Politics

What no one will say out loud about Nancy Pelosi

Nancy Pelosi’s future has been the subject of whispers in her hometown since the Democrats lost the House and she stepped down from leadership.

What everyone has wanted to know — but no one was eager to say out loud, for fear of offending the speaker emerita or merely out of respect and admiration for her — is whether she intends to keep her seat. And, if not, would she favor a chosen candidate — or throw it open to what could be a wide open primary in one of the most Democratic cities in the U.S.

At stake is not just the once-in-a-generation chance to be San Francisco’s sole representative in Congress — a post Pelosi has held since 1987. Her retirement, and the jockeying it would set off in state and local politics, would likely create open races for state Senate, Assembly and the San Francisco Board of Supervisors.

Pelosi has been mum about her plans, and the evidence that has emerged so far is contradictory. The congresswoman has raised $3.5 million in the first six months of the year between her campaign and political action committees, a haul that suggests she could run for reelection in November 2024 if she wanted. At a minimum, it shows she still has clout, which could be one reason she has decided to leave people guessing.

At least three scenarios could play out in the coming months.

One more term

Pelosi sticks around to help Democrats raise money to fend off former President Donald Trump — assuming he’s the Republican nominee in 2024. She has helped lead the party through rocky times before, including to defend the Affordable Care Act and to impeach Trump twice. Pelosi must file her declaration of candidacy to seek reelection by Dec. 8, though she would likely announce much sooner given the party has a fall nomination deadline. Some analysts have said she could run to help the party through the 2024 election, only to resign later and trigger a special election.

Steps aside soon

Pelosi announces her decision to step out before the party’s nominating process closes to applicants this fall. This timeline would have the least disruption on the traditional election calendar. But the window for Pelosi to clear the way is getting narrower and narrower (The party’s nominating process formally opens in mid-August.)

Last-minute decision

Call it the total chaos scenario. Pelosi waits until the final minute to decide she won’t run. If she, as the incumbent, doesn’t file to seek reelection by Dec. 8, the filing deadline would be extended by five days. Waiting that late could limit the number of potential successor candidates and trigger a special party nominating conference.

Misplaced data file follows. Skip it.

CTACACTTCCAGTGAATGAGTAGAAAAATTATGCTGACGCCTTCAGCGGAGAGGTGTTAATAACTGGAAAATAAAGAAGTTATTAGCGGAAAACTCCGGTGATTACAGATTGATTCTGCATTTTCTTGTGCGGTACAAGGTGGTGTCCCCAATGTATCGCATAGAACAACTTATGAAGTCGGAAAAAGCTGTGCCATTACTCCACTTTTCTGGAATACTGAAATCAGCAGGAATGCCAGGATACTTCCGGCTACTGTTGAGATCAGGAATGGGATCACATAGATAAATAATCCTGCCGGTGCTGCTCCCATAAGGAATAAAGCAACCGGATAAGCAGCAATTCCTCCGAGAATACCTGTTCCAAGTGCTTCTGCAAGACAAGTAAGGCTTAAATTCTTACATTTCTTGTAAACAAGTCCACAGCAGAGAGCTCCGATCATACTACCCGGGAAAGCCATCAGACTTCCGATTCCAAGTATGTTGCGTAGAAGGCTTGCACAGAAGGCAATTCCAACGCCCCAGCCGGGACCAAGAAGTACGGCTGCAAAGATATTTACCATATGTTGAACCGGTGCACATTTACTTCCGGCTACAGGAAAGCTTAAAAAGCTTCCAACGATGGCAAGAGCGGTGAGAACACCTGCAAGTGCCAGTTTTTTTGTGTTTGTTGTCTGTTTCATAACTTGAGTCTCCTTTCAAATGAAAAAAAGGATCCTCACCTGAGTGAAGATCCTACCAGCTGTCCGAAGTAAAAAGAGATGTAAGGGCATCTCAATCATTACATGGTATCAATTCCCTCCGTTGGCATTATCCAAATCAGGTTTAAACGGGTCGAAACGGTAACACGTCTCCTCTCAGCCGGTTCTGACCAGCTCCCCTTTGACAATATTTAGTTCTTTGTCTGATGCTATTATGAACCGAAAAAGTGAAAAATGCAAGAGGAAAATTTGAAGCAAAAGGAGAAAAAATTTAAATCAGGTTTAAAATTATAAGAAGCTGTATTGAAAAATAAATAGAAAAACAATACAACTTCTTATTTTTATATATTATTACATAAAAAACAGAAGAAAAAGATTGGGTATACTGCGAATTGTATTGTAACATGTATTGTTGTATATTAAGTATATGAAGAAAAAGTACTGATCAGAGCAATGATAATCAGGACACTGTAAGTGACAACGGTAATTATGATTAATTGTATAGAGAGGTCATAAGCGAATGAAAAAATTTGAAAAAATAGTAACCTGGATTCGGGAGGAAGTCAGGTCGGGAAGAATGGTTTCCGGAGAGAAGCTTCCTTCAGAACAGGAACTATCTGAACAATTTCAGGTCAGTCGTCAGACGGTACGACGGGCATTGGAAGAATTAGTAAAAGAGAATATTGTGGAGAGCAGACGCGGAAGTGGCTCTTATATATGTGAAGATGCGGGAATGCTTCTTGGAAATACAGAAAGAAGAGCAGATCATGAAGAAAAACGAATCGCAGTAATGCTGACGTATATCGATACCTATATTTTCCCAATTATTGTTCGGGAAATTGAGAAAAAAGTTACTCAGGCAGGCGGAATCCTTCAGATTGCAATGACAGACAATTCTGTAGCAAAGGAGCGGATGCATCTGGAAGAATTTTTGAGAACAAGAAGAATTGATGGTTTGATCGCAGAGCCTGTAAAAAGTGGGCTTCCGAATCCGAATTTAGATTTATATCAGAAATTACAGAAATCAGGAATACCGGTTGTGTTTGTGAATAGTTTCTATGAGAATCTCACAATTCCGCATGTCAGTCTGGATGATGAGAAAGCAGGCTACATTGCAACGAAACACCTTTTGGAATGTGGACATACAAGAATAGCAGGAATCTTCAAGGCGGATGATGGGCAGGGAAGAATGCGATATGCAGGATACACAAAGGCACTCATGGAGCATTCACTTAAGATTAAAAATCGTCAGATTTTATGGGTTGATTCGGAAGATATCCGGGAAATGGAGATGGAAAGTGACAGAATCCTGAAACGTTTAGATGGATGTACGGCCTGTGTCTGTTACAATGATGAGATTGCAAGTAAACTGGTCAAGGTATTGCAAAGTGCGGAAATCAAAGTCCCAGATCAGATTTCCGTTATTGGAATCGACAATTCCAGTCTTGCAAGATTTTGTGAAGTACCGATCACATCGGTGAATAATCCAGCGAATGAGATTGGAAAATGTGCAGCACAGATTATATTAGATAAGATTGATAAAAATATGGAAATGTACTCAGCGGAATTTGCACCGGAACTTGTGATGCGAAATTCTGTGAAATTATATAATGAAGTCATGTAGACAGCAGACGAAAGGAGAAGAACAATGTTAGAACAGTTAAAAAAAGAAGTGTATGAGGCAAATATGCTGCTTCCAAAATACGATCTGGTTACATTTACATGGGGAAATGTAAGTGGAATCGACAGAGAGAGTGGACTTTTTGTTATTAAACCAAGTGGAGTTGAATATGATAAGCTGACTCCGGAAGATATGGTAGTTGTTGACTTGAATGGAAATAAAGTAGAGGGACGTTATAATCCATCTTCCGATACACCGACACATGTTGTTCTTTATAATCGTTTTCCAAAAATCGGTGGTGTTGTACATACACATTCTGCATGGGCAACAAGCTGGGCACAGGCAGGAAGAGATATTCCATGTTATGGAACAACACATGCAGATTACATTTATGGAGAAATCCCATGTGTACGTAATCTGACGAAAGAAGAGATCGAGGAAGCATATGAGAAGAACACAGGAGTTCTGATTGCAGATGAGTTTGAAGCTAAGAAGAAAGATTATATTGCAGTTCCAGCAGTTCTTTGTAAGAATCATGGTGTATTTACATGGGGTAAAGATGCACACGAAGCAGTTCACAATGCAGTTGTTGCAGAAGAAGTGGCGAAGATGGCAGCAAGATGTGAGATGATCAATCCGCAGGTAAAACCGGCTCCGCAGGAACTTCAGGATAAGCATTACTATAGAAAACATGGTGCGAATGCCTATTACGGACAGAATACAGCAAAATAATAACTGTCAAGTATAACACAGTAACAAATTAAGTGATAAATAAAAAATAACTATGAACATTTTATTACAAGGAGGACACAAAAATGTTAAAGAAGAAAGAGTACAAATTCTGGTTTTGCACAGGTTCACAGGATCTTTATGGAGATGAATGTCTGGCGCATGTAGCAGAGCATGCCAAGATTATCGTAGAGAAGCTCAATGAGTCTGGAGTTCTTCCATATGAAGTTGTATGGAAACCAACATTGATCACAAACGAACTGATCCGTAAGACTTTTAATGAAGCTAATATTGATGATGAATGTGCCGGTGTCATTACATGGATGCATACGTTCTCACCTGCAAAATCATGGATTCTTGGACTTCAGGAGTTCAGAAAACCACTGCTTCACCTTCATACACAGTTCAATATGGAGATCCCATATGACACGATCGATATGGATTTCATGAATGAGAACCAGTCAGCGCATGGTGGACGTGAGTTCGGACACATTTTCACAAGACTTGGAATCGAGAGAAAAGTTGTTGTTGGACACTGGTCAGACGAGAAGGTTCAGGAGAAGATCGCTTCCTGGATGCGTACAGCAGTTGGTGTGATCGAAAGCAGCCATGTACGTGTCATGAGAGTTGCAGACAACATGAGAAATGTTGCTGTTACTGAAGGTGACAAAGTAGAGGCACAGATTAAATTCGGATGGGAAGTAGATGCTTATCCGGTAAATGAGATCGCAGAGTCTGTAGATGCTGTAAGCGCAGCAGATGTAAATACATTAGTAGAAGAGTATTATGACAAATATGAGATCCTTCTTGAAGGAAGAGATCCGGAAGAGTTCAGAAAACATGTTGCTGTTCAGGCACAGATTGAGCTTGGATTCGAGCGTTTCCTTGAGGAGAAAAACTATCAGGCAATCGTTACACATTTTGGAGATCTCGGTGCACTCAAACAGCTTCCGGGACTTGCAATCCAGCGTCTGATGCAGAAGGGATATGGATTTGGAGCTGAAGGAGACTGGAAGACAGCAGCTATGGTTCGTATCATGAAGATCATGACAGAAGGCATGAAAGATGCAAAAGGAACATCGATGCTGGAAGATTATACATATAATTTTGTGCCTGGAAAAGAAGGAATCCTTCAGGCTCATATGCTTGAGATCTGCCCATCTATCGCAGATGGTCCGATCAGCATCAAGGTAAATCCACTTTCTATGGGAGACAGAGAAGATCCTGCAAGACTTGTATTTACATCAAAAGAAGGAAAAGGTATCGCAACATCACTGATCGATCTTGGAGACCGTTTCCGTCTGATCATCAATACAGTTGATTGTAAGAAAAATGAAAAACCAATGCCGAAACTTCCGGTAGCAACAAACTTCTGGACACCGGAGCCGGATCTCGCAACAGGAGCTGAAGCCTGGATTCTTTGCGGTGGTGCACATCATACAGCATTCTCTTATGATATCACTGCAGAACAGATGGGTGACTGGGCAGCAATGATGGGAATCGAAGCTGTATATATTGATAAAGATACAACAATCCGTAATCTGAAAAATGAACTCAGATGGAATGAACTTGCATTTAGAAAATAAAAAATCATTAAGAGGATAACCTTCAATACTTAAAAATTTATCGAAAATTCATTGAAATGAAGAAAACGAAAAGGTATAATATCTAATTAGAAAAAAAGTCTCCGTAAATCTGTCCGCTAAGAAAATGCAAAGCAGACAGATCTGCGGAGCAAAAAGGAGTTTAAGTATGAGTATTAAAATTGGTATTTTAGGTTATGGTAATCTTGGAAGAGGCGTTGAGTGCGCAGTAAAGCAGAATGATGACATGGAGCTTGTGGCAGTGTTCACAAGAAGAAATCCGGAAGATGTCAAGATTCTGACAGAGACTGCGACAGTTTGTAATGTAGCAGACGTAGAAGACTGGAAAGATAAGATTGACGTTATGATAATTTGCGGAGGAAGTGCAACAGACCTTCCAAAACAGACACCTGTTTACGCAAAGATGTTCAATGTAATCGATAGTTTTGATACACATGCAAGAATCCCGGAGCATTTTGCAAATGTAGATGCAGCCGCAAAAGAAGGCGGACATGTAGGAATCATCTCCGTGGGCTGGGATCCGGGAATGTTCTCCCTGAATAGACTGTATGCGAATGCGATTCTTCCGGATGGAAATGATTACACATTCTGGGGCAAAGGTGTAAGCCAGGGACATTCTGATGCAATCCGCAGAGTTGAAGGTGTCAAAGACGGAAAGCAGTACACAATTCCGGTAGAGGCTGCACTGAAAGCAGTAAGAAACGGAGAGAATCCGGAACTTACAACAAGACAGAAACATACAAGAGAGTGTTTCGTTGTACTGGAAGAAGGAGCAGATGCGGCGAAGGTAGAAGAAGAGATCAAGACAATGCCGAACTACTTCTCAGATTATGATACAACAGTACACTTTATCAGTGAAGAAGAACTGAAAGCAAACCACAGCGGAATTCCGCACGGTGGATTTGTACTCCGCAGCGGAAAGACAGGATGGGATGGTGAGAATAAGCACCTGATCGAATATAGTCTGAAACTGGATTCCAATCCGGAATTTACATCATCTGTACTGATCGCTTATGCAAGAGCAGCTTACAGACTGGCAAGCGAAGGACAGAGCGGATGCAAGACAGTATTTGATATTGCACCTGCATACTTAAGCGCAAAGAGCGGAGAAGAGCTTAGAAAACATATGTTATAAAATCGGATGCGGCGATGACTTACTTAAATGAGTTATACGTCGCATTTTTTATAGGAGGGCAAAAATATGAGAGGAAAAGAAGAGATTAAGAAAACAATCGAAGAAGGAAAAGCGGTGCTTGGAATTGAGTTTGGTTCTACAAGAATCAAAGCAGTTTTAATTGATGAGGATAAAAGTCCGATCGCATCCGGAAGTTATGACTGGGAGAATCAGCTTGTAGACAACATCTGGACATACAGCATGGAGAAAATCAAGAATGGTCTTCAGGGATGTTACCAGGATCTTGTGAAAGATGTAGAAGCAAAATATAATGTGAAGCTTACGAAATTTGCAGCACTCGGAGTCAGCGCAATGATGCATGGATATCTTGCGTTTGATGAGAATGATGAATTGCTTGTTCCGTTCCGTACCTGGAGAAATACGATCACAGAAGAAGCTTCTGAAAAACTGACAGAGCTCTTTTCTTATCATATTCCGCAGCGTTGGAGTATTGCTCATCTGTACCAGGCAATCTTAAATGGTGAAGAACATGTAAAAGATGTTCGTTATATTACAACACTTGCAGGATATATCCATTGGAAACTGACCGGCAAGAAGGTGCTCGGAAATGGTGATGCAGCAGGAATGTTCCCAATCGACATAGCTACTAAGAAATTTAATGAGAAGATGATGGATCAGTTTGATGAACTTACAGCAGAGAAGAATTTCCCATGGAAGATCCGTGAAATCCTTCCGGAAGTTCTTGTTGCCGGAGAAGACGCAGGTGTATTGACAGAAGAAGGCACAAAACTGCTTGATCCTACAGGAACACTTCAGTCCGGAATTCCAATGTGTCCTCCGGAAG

All of this is why ambitious would-be candidates and consultants in San Francisco are anxiously awaiting her decision.

“The rules of engagement for the average politician just do not apply to Nancy Pelosi,” said Todd David, a close friend and adviser of state Sen. Scott Wiener, a candidate to succeed Pelosi. “She has earned the right and the privilege to do things on her own timeline.”

Wiener formed an exploratory committee to run for the seat in March, though he stresses that he will only run if Pelosi retires and has showered the speaker emerita with praise. His exploratory committee said he’s raised $820,000, a formidable haul for a campaign that hasn’t officially started.

Two other major candidates could also be in the mix: Christine Pelosi, a longtime party organizer and the former speaker’s daughter, and Jane Kim, a former supervisor and California director of the ultra-progressive Working Families Party.

The younger Pelosi hasn’t said anything publicly about her intentions, and Kim will say only that she hasn’t ruled out a run.

From there, cue the musical chairs.

In Wiener’s state Senate District 11, Assemblymember Matt Haney is widely expected to run (though some insiders speculate his decision could be complicated because he’s a close ally to new Assembly Speaker Robert Rivas).

Several prominent Democrats are likely to run for Haney’s Assembly District 17 seat to represent San Francisco’s east side. Supervisor Rafael Mandelman said he would run, though he said he’s also not pressuring Pelosi: “She gets to do what she wants.” Another potential contender is San Francisco Democratic Chair Honey Mahogany, Haney’s current district director.

Mandelman’s seat on the Board of Supervisors (District 8, The Castro and Glen Park neighborhoods), has several rumored contenders: Tom Temprano, a leader at Equality California, and Manny Yekutiel, owner of an eponymous cafe and watering hole for political types.

Melanie Mason contributed reporting.

This reporting first appeared in California Playbook. Sign up to receive it in your inbox every weekday.

At least three scenarios could play out in the coming months.  

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